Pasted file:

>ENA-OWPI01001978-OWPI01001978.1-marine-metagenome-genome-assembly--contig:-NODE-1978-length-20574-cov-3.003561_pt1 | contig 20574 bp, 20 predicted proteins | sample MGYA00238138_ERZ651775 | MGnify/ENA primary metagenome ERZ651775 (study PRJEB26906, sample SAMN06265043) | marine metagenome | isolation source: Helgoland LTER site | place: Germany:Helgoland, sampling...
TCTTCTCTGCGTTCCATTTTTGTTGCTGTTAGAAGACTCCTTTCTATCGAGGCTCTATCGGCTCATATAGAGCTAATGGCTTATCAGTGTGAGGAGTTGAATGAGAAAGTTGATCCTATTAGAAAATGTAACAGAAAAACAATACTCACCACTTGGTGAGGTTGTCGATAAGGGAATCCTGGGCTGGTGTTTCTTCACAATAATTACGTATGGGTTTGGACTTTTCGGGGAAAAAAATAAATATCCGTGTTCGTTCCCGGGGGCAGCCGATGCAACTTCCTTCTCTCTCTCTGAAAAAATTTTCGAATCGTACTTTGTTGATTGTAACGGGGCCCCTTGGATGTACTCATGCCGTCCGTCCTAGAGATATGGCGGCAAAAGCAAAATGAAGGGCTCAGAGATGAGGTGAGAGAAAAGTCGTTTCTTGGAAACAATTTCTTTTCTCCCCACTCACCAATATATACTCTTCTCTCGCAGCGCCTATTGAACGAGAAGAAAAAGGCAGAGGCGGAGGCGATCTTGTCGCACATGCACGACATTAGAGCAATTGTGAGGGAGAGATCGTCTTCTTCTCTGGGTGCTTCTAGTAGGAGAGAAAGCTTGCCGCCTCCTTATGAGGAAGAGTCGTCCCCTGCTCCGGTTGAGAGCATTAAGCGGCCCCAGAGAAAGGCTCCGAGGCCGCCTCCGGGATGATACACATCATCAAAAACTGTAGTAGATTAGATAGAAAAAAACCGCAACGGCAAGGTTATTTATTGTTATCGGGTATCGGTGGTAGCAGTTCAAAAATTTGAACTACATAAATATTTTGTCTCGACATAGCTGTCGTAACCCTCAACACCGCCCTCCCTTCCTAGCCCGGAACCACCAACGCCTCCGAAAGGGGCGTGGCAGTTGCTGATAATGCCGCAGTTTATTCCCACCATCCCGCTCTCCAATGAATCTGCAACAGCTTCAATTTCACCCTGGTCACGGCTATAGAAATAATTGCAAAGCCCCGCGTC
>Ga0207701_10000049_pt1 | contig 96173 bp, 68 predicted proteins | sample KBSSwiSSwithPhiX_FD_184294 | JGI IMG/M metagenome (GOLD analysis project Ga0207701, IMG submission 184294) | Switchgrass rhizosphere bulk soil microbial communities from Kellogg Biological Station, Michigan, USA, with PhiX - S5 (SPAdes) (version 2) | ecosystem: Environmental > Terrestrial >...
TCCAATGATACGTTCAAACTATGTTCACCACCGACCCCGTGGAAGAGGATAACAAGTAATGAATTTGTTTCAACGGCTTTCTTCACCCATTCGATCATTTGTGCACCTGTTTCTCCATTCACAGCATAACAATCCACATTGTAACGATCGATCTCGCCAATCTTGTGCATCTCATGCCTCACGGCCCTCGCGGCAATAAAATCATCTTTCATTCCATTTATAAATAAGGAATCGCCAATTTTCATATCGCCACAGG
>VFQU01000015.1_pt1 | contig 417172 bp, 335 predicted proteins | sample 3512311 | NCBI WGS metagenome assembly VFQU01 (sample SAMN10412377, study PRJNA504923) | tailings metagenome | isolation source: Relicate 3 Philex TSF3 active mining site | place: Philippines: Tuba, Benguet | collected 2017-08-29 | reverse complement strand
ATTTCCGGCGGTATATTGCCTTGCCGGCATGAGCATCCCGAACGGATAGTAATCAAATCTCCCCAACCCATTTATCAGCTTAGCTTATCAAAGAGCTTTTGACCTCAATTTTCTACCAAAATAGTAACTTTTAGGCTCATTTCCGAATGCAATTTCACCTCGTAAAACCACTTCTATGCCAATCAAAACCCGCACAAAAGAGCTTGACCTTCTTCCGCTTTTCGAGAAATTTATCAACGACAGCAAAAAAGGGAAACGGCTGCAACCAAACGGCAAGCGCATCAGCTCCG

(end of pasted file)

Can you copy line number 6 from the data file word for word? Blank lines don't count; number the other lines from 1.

ATTTCCGGCGGTATATTGCCTTGCCGGCATGAGCATCCCGAACGGATAGTAATCAAATCTCCCCAACCCATTTATCAGCTTAGCTTATCAAAGAGCTTTTGACCTCAATTTTCTACCAAAATAGTAACTTTTAGGCTCATTTCCGAATGCAATTTCACCTCGTAAAACCACTTCTATGCCAATCAAAACCCGCACAAAAGAGCTTGACCTTCTTCCGCTTTTCGAGAAATTTATCAACGACAGCAAAAAAGGGAAACGGCTGCAACCAAACGGCAAGCGCATCAGCTCCG